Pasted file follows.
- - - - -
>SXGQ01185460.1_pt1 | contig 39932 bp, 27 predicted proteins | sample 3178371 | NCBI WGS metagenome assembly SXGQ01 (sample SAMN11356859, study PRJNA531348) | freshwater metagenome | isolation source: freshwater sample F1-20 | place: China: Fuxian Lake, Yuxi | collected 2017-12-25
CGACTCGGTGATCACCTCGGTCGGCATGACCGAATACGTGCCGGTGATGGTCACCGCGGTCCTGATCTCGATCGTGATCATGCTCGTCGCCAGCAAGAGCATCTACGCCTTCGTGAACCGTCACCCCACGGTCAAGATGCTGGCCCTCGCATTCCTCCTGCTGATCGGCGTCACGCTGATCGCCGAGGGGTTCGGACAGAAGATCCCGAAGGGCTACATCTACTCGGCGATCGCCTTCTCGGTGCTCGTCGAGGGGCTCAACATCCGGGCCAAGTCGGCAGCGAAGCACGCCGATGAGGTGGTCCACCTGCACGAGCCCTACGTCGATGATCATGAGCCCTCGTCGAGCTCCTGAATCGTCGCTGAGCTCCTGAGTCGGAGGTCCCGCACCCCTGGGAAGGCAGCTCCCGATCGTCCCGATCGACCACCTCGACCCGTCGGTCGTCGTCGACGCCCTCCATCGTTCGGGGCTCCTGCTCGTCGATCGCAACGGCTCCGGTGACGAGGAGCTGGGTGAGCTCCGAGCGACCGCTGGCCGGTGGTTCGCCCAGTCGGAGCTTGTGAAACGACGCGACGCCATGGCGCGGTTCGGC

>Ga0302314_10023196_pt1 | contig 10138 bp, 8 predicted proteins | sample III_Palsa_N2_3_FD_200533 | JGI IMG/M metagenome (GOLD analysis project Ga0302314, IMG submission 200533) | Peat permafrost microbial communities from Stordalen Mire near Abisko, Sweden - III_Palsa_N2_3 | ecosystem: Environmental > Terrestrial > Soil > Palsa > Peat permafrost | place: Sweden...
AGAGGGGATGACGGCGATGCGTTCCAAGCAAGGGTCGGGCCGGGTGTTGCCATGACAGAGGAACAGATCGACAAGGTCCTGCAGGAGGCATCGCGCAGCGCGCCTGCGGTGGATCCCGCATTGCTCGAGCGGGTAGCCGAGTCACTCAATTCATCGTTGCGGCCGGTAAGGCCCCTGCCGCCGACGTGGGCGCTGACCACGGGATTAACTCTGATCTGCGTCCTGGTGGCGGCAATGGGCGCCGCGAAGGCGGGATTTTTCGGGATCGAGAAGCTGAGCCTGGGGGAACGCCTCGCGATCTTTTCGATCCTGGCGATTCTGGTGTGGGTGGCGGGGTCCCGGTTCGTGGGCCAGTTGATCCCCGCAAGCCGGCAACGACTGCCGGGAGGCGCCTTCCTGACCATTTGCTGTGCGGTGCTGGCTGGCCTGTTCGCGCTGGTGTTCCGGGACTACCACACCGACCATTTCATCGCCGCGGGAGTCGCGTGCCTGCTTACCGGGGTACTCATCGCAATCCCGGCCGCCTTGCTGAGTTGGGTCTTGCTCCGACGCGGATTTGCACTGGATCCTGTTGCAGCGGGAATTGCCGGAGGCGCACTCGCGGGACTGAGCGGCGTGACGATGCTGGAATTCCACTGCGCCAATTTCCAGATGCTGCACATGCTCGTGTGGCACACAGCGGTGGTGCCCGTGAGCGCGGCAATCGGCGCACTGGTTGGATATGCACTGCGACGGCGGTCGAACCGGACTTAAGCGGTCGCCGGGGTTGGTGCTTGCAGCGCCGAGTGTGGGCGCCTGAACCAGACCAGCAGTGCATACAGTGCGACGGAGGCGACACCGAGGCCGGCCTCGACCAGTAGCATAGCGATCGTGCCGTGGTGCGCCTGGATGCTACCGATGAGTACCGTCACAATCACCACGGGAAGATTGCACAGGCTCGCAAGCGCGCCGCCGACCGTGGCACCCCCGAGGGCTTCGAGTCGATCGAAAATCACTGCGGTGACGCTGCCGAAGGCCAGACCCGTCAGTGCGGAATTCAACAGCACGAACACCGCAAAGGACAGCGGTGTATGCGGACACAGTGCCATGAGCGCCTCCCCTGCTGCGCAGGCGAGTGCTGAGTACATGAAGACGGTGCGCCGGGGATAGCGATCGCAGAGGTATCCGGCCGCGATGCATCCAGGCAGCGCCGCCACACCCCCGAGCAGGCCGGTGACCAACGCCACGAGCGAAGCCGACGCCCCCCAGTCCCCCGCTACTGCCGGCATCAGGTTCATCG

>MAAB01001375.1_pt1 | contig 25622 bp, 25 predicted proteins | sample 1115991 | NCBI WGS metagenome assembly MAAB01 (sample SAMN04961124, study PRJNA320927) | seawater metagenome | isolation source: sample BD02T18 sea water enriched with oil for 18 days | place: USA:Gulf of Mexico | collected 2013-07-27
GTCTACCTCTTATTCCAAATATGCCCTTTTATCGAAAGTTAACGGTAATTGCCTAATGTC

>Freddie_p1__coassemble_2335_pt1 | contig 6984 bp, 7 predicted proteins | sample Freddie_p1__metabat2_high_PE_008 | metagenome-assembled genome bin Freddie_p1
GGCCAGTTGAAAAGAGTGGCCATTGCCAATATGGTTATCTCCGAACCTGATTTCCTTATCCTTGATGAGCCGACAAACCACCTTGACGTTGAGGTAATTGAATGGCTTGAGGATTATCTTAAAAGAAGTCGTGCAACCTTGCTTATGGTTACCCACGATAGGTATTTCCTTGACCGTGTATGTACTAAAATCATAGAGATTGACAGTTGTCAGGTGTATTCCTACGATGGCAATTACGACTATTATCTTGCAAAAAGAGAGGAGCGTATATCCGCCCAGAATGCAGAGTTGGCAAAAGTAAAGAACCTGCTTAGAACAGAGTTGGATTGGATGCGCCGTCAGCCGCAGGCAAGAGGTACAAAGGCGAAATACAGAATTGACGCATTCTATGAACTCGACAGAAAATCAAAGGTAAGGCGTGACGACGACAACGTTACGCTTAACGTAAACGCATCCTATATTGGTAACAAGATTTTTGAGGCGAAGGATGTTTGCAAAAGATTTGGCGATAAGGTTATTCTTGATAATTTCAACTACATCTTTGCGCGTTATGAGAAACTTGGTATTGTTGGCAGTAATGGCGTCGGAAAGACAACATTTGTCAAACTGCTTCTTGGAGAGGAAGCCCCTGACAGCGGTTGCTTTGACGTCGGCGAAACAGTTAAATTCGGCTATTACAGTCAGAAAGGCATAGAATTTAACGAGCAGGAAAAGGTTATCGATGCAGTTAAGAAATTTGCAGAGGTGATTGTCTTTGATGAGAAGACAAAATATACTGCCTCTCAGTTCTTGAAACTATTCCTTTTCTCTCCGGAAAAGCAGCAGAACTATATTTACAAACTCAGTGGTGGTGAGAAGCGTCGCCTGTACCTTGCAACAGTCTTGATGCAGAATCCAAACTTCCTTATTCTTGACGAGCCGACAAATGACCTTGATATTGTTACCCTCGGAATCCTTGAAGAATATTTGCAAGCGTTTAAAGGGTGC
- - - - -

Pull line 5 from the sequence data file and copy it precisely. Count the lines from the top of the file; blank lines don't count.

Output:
>MAAB01001375.1_pt1 | contig 25622 bp, 25 predicted proteins | sample 1115991 | NCBI WGS metagenome assembly MAAB01 (sample SAMN04961124, study PRJNA320927) | seawater metagenome | isolation source: sample BD02T18 sea water enriched with oil for 18 days | place: USA:Gulf of Mexico | collected 2013-07-27